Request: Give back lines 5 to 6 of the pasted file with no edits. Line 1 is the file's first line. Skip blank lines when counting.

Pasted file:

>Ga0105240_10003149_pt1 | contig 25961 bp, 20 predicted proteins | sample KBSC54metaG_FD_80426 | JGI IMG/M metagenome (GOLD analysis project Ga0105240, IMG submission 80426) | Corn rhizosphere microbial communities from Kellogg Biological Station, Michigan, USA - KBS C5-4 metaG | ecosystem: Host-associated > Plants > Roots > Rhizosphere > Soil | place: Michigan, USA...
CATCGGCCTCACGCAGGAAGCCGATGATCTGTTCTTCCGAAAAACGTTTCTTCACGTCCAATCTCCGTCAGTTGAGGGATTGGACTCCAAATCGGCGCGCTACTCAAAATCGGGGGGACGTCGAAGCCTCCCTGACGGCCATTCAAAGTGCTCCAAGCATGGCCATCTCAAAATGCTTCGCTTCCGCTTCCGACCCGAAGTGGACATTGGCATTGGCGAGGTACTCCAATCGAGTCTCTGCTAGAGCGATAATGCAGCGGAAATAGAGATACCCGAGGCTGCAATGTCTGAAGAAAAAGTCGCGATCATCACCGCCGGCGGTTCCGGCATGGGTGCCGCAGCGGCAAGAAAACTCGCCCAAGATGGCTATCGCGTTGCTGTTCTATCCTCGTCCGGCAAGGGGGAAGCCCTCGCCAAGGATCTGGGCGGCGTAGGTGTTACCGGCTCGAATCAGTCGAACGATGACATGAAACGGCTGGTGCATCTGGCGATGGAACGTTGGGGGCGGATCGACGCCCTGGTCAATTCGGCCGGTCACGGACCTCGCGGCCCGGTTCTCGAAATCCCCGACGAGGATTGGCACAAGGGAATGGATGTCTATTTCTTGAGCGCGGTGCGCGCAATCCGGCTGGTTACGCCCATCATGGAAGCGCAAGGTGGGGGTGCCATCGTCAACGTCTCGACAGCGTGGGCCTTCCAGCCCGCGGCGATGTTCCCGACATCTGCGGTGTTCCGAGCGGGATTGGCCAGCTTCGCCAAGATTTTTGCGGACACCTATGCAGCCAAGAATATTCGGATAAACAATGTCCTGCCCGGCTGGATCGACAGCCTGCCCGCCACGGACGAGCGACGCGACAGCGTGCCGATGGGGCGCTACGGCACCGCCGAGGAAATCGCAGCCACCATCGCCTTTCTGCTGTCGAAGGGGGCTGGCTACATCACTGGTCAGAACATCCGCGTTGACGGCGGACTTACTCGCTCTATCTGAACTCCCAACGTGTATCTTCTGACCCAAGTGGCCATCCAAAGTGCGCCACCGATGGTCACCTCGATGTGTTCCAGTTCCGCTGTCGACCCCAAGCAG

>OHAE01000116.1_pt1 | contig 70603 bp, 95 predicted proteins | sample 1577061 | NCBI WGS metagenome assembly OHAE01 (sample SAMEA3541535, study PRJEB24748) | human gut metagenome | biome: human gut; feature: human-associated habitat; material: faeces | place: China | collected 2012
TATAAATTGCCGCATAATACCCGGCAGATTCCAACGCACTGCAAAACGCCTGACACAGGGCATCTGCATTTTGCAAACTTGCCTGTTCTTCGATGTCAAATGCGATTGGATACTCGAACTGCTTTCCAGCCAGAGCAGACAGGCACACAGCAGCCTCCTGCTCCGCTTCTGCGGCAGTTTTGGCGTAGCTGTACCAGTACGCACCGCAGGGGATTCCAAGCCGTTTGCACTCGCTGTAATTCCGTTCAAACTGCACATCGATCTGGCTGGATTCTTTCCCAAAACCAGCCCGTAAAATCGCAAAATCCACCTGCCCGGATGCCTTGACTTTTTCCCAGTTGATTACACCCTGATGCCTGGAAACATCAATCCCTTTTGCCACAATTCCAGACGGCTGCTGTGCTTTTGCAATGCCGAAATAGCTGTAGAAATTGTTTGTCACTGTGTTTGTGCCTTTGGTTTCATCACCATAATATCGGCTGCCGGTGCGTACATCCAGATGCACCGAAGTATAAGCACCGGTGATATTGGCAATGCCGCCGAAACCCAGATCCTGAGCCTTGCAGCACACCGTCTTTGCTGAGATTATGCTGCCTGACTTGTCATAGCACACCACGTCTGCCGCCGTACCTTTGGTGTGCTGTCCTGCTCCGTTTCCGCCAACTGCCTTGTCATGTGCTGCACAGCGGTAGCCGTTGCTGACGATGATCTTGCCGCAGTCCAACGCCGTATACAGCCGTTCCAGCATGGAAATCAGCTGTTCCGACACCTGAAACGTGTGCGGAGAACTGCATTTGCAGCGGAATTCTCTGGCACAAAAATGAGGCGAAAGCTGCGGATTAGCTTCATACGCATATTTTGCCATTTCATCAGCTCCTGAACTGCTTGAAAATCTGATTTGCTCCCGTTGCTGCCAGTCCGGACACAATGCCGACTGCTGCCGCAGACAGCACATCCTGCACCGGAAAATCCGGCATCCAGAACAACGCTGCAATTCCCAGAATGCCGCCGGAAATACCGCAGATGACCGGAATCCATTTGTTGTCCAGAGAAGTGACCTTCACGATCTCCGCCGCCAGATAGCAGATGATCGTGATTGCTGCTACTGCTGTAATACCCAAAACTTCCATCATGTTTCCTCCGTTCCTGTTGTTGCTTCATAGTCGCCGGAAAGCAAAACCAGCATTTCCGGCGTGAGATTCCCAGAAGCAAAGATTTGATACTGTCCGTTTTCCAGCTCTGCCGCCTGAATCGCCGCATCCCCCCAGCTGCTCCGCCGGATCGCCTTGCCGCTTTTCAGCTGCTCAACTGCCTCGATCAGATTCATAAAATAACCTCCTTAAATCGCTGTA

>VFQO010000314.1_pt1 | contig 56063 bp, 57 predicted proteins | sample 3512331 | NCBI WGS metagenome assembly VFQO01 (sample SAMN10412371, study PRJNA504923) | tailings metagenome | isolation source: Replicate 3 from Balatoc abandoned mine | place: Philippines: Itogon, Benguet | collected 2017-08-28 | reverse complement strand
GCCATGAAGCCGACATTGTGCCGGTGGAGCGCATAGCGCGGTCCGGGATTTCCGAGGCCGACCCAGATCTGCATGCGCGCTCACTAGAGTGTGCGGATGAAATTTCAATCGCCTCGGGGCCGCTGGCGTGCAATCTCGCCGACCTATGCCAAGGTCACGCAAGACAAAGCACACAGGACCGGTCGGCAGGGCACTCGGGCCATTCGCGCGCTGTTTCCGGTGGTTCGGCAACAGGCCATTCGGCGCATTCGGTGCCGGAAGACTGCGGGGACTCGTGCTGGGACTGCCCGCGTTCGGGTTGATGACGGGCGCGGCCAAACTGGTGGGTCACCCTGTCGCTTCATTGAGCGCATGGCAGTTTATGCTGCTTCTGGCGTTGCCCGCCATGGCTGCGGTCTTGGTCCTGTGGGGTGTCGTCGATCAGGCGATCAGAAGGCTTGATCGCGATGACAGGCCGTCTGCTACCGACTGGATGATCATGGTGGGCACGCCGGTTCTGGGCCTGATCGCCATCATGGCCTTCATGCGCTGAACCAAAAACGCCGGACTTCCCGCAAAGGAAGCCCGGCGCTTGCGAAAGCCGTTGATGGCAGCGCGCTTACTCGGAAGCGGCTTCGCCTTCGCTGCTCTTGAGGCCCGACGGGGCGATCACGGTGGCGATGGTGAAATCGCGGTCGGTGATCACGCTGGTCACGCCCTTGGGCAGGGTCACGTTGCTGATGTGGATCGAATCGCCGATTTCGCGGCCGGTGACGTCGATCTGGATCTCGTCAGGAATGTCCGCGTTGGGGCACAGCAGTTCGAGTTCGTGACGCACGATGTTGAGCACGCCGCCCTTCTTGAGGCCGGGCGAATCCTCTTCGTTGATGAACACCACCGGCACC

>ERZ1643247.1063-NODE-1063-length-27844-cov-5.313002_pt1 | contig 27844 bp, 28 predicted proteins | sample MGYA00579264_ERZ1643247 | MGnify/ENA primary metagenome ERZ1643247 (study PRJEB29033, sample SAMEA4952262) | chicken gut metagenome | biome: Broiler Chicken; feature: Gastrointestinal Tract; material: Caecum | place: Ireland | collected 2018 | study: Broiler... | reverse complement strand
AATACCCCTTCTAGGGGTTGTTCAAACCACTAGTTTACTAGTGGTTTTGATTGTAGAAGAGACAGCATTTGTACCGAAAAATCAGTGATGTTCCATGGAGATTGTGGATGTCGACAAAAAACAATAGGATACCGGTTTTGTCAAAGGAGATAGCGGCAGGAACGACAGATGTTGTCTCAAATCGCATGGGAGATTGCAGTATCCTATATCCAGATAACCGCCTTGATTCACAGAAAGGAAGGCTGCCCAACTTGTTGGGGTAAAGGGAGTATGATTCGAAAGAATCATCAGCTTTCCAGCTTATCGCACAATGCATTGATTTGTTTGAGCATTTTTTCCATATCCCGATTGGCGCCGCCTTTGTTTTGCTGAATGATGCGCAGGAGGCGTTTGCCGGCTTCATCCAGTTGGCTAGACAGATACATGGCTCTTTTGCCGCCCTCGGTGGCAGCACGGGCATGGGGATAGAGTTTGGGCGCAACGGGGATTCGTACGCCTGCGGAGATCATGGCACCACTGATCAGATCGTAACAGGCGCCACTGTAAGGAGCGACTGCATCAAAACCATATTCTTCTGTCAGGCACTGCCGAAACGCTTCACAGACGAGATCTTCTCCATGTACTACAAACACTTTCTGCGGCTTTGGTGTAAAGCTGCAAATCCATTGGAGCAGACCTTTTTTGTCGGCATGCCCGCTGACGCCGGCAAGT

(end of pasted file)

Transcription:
>VFQO010000314.1_pt1 | contig 56063 bp, 57 predicted proteins | sample 3512331 | NCBI WGS metagenome assembly VFQO01 (sample SAMN10412371, study PRJNA504923) | tailings metagenome | isolation source: Replicate 3 from Balatoc abandoned mine | place: Philippines: Itogon, Benguet | collected 2017-08-28 | reverse complement strand
GCCATGAAGCCGACATTGTGCCGGTGGAGCGCATAGCGCGGTCCGGGATTTCCGAGGCCGACCCAGATCTGCATGCGCGCTCACTAGAGTGTGCGGATGAAATTTCAATCGCCTCGGGGCCGCTGGCGTGCAATCTCGCCGACCTATGCCAAGGTCACGCAAGACAAAGCACACAGGACCGGTCGGCAGGGCACTCGGGCCATTCGCGCGCTGTTTCCGGTGGTTCGGCAACAGGCCATTCGGCGCATTCGGTGCCGGAAGACTGCGGGGACTCGTGCTGGGACTGCCCGCGTTCGGGTTGATGACGGGCGCGGCCAAACTGGTGGGTCACCCTGTCGCTTCATTGAGCGCATGGCAGTTTATGCTGCTTCTGGCGTTGCCCGCCATGGCTGCGGTCTTGGTCCTGTGGGGTGTCGTCGATCAGGCGATCAGAAGGCTTGATCGCGATGACAGGCCGTCTGCTACCGACTGGATGATCATGGTGGGCACGCCGGTTCTGGGCCTGATCGCCATCATGGCCTTCATGCGCTGAACCAAAAACGCCGGACTTCCCGCAAAGGAAGCCCGGCGCTTGCGAAAGCCGTTGATGGCAGCGCGCTTACTCGGAAGCGGCTTCGCCTTCGCTGCTCTTGAGGCCCGACGGGGCGATCACGGTGGCGATGGTGAAATCGCGGTCGGTGATCACGCTGGTCACGCCCTTGGGCAGGGTCACGTTGCTGATGTGGATCGAATCGCCGATTTCGCGGCCGGTGACGTCGATCTGGATCTCGTCAGGAATGTCCGCGTTGGGGCACAGCAGTTCGAGTTCGTGACGCACGATGTTGAGCACGCCGCCCTTCTTGAGGCCGGGCGAATCCTCTTCGTTGATGAACACCACCGGCACC